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Introduction of 103-33-3 :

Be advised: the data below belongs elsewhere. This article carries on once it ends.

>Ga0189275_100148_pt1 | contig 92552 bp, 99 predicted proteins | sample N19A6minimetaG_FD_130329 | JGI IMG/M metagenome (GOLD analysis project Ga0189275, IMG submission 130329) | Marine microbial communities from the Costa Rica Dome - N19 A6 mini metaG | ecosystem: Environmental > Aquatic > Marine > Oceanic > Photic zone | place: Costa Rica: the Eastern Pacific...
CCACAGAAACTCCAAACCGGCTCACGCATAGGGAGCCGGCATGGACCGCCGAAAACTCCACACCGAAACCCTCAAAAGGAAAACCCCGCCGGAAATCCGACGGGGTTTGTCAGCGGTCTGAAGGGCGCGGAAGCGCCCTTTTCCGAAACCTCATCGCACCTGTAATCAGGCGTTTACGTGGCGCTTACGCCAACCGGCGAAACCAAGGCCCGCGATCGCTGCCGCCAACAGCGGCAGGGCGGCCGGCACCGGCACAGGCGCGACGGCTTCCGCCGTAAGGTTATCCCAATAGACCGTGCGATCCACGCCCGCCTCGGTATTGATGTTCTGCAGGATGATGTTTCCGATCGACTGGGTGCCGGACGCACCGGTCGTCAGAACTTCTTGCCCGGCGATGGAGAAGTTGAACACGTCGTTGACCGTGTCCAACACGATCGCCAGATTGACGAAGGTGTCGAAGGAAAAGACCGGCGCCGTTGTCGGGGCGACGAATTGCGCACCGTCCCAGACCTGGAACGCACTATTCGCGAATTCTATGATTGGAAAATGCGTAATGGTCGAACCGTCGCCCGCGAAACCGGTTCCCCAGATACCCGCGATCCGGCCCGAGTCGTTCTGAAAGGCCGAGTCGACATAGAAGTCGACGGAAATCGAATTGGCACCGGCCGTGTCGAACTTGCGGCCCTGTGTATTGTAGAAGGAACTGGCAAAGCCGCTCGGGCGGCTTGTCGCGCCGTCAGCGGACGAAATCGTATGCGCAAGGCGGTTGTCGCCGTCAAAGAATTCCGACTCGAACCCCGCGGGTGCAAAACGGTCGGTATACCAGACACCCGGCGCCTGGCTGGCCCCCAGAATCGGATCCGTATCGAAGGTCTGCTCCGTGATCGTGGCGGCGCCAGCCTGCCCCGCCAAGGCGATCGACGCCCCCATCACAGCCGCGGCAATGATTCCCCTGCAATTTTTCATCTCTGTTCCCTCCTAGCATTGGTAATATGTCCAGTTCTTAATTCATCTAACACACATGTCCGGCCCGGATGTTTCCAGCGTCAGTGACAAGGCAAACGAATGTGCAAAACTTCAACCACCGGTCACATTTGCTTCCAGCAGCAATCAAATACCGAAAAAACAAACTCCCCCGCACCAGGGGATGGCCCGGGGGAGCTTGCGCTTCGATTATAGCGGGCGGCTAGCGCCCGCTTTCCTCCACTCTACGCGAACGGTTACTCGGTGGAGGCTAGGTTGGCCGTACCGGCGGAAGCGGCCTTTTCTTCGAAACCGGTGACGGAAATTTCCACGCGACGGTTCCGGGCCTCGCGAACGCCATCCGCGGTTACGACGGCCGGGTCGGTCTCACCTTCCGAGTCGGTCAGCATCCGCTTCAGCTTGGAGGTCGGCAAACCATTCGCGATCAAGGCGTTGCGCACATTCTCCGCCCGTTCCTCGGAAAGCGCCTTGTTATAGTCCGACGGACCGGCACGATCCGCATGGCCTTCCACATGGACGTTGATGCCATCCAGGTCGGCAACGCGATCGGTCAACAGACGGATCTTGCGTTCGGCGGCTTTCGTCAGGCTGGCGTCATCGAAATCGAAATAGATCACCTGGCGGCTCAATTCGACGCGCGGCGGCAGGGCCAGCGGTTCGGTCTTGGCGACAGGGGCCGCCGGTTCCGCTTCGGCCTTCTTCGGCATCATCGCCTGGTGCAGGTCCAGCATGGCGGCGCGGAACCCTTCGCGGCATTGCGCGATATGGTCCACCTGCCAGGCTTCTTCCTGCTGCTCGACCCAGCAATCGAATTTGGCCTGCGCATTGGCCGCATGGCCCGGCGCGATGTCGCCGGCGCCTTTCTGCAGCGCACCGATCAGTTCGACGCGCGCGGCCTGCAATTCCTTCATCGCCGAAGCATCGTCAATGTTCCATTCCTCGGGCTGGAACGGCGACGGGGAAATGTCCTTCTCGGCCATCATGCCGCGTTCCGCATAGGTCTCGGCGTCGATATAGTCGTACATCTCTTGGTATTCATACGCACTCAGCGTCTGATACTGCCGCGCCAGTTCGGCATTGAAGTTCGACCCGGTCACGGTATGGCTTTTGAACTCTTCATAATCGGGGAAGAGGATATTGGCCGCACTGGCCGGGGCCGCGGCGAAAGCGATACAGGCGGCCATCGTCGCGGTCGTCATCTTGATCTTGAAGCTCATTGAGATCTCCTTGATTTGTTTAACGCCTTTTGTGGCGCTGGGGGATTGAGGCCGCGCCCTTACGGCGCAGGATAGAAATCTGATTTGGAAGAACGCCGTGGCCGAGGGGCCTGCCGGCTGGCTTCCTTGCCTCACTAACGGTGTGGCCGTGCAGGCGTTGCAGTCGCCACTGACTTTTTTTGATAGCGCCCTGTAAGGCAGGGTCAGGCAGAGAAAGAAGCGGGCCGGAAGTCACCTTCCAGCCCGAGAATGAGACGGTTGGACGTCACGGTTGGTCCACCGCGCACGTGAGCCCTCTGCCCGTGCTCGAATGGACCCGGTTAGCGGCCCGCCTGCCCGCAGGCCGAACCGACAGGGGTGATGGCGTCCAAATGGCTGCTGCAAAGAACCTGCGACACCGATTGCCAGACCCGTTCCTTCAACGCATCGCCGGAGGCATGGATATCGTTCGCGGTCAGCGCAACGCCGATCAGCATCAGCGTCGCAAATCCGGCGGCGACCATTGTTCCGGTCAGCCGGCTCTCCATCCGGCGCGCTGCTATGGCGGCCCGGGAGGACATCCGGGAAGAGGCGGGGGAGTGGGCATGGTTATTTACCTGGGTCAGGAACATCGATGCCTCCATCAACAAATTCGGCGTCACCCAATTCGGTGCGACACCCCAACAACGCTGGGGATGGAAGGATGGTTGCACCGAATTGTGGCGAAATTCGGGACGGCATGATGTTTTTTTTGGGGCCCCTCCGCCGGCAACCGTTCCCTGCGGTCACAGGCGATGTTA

Azobenzene can be used as an optical trigger for the design and synthesis of a large variety of photoresponsive systems. In Vitro: Photochromic compounds that undergo large conformational changes when exposed to light of appropriate wavelength are particularly attractive as molecular switch elements. Azobenzene is a popular choice among the chromophores. The thermodynamically favored trans isomer is rapidly converted to the cis isomer by irradiation at the wavelength of the π-π* transition, whereas the reverse process is achieved either (slowly) by thermal relaxation in the dark or (quickly) by irradiation at the wavelength of the n-π* transition. The azobenzene amino acid (aa) can be used as a photo-inducible conformational switch in polypeptides. A reversible conformational change of the peptide backbone is induced by switching between the cis and trans configurations of the azobenzene moiety by irradiation with light of suitable wavelength. Azobenzene has been the most widely used optical trigger for the synthesis of photoresponsive systems ranging from poly-a-amino acids to innovative materials with light-controlled mechanical and optical properties. Its use in form of appropriate derivatives allow to generate cyclic peptide structures of constraint conformational space and thus to exploit its reversible photoisomerization to induce well defined transitions between different conformational states. Azobenzene photoswitches can be used to drive functional changes in peptides, proteins, nucleic acids, lipids, and carbohydrates.